We left the women, and after some time, I removed the niqab, but my friends kept theirs on. We saw a Christian woman roasting groundnuts, and she asked, “Who are you?” We told her that we had escaped from those people. She pointed at the road to Cameroon, and we continued. The niqab became too heavy for my friends, so they took off their niqab and handed it over to some old women we saw standing by a tree. It was nighttime.
We reached a village called Palam B and saw so many burned houses and a burned church.
My friends and I decided to sleep in Palam B. We entered a compound and saw a Muslim family praying. We decided not to stay with a Muslim family, so we left. We saw a Christian woman, and we asked if we can stay with her. She refused. We asked her if there is anyone around from Gulak. She told us to go farther down the road and we will see a woman from Gulak.
We soon saw a woman from Gulak, and she gave us a room to sleep in. She said villagers in Palam B have been anxious because new Boko Haram recruits in the village had delivered a letter from Boko Haram threatening to kill them.
We stayed with her for two days, until she told us we had to leave because she learned that Boko Haram knew we were in the town because of the niqab that we had given to the women on the street.
She told us to run straight to Cameroon and not to pass through a village called Sina, because villagers there will kill us once they realize we had lived with Boko Haram.
We left, and on our way, we met a man who asked us if we had cellphones. I was the only one. But Boko Haram had deleted everything that had been in my phone, including all the Christian songs I had saved. They put in their own war chants and messages.
The man advised me to throw away the phone. He warned us that farther down the road, we might meet some people who will strip us naked and search us. If they find anything on us that looks like it came from Boko Haram, they will kill us.
Moving toward the Cameroonian border, we did not see a single person. We were all alone, surrounded by more burned houses and churches.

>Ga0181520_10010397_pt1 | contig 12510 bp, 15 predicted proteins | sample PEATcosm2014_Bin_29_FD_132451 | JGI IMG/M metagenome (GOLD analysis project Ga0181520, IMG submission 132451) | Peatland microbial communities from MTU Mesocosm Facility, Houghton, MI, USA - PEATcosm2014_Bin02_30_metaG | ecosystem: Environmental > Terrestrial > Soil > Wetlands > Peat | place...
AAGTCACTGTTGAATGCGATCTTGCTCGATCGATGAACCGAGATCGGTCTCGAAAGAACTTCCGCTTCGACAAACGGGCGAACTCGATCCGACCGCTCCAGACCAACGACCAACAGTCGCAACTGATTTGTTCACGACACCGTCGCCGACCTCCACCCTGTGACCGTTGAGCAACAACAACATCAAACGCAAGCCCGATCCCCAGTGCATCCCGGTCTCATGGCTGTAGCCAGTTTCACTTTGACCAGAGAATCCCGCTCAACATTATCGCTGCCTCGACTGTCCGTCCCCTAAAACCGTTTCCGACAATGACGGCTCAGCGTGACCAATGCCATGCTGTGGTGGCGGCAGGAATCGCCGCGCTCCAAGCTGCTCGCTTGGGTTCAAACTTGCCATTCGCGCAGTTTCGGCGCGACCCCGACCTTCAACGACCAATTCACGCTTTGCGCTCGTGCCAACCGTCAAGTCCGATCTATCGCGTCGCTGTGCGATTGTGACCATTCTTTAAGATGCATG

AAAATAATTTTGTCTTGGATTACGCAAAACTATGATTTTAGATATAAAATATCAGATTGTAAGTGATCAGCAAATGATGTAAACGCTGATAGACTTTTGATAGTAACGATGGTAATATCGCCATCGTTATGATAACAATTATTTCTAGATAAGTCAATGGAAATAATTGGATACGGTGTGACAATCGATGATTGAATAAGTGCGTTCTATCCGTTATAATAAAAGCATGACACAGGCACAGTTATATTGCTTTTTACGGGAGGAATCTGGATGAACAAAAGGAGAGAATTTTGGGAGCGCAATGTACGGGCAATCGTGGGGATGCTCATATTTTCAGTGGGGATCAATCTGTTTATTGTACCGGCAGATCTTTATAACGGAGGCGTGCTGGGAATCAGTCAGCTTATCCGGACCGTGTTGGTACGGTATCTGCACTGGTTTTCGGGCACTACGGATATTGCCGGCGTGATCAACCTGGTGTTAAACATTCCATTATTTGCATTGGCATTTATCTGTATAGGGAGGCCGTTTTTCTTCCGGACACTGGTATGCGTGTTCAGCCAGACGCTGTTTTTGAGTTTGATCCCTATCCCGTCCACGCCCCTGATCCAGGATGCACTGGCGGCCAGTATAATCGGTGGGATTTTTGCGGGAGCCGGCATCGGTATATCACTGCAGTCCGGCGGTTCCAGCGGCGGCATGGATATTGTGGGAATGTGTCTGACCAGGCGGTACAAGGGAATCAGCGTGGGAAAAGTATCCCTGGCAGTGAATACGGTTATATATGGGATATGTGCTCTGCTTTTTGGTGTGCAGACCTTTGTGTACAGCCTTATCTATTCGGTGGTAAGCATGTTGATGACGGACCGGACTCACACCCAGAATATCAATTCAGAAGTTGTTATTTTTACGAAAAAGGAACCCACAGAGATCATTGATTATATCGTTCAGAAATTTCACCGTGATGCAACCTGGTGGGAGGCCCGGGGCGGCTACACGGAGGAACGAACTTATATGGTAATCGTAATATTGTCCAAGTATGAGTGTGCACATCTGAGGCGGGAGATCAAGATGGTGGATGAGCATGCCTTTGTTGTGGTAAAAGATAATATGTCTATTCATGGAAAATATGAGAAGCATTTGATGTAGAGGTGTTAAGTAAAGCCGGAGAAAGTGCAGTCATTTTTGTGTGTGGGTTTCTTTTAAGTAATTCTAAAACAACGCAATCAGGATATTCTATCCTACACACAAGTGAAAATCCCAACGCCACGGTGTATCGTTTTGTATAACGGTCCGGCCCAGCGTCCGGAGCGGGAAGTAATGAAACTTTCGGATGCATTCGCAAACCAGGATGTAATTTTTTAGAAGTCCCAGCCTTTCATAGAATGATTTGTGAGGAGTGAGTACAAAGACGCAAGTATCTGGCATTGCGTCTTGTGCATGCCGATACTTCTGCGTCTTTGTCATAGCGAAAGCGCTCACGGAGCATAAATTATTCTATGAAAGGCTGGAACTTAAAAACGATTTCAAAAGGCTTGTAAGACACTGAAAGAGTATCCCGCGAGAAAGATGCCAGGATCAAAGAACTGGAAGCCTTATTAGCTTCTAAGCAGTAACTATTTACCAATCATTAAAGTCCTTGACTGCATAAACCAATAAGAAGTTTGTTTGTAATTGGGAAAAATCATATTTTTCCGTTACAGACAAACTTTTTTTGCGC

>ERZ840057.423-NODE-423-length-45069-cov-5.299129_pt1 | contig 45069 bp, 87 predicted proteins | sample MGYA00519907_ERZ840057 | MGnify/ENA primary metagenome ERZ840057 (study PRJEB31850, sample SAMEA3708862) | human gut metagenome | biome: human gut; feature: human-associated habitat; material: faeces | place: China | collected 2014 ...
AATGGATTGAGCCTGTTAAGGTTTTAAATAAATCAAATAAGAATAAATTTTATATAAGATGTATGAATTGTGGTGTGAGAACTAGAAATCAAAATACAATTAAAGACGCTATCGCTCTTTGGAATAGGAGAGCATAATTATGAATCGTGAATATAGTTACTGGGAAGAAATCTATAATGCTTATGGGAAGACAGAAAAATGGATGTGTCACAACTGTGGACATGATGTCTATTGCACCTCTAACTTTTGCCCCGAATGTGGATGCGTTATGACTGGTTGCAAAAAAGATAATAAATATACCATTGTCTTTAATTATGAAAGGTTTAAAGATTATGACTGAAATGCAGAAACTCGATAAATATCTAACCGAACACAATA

Then we saw a Muslim woman resting under a tree with her children. She told us that she fled from Michika and is on her way to Cameroon but will return to Nigeria to join her husband in the city of Jos. My friends and I accompanied the woman and her children to Cameroon. We arrived at the border on a Tuesday, and there some teenage boys harassed us, saying we cannot enter until we give them money. We explained to them that we are running for our lives and we don’t have money. The boys blocked our way and said if we don’t give them money, they will report us to the Cameroonian soldiers. The Muslim woman gave money to the boys, and we were allowed to enter Cameroon. We slept in the street because the people were not friendly and they did not want to help.
When we woke up, we decided to leave Cameroon, but Zeinab was still suffering from a leg injury she got when we jumped over the fence from the Boko Haram house in Gulak. Her leg was swollen, and we had to leave her. We told the Muslim woman that we are leaving. She blessed us, bought food for us to eat and then gave us 500 naira. She helped us to try to get a ride to Mubi, but none of the drivers were willing to take us there. So we told her goodbye, and we walked several kilometers to Mubi.
In the market there I met a girl I used to know from Sabon Gari. She was so happy to see me. I told her my story, and she gave me money for my friends and me to pay for transportation. Later we heard that Boko Haram is on its way to Mubi. Everyone in the town began to panic. We searched for a ride, but there was no room in anyone’s car. So we gathered along with other people who were walking, and we walked until we reached a town called Maiha. I went to a parking lot to look for a vehicle to take us to Yola and heard someone call me by my native name.
I looked and saw a man I used to know in Sabon Gari. He asked me why I looked so dirty and tired. I told him everything that happened, and he took my friends and me to his home to meet his wife and children. They took care of us. They, too, had been displaced by Boko Haram.
He gave me money for transportation, and on Jan. 18, my friends and I were in a car on the way to Yola.
My friends and I sat on the road once we arrived in Yola. We were not used to the city, and we were confused. I saw a girl who I know from home, and she was excited to see me. She told me that I have an uncle who is staying at St. Theresa’s Catholic Church. I went to the church, and now I am safe.
Apagu has since relocated out of the northeast out of fear that Boko Haram members will come after her.